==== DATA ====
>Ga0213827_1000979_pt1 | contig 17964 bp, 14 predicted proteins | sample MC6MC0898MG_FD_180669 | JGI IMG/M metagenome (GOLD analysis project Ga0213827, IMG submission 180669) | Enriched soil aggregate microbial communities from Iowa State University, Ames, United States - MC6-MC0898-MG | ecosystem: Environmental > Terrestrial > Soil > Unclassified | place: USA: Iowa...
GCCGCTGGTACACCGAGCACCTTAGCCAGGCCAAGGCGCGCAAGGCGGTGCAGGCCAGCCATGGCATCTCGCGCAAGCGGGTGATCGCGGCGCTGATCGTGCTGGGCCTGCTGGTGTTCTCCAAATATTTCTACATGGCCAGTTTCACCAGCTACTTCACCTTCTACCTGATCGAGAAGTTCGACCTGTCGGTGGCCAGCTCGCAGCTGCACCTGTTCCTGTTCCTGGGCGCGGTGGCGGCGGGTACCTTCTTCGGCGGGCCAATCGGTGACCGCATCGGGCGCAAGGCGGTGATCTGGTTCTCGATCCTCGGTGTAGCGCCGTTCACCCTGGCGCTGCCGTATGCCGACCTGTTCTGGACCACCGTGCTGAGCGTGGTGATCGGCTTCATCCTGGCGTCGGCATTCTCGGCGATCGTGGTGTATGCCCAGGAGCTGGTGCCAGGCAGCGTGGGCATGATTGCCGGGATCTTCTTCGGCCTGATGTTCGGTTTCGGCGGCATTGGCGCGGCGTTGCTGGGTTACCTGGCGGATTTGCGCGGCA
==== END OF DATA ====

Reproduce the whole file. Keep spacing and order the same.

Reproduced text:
>Ga0213827_1000979_pt1 | contig 17964 bp, 14 predicted proteins | sample MC6MC0898MG_FD_180669 | JGI IMG/M metagenome (GOLD analysis project Ga0213827, IMG submission 180669) | Enriched soil aggregate microbial communities from Iowa State University, Ames, United States - MC6-MC0898-MG | ecosystem: Environmental > Terrestrial > Soil > Unclassified | place: USA: Iowa...
GCCGCTGGTACACCGAGCACCTTAGCCAGGCCAAGGCGCGCAAGGCGGTGCAGGCCAGCCATGGCATCTCGCGCAAGCGGGTGATCGCGGCGCTGATCGTGCTGGGCCTGCTGGTGTTCTCCAAATATTTCTACATGGCCAGTTTCACCAGCTACTTCACCTTCTACCTGATCGAGAAGTTCGACCTGTCGGTGGCCAGCTCGCAGCTGCACCTGTTCCTGTTCCTGGGCGCGGTGGCGGCGGGTACCTTCTTCGGCGGGCCAATCGGTGACCGCATCGGGCGCAAGGCGGTGATCTGGTTCTCGATCCTCGGTGTAGCGCCGTTCACCCTGGCGCTGCCGTATGCCGACCTGTTCTGGACCACCGTGCTGAGCGTGGTGATCGGCTTCATCCTGGCGTCGGCATTCTCGGCGATCGTGGTGTATGCCCAGGAGCTGGTGCCAGGCAGCGTGGGCATGATTGCCGGGATCTTCTTCGGCCTGATGTTCGGTTTCGGCGGCATTGGCGCGGCGTTGCTGGGTTACCTGGCGGATTTGCGCGGCA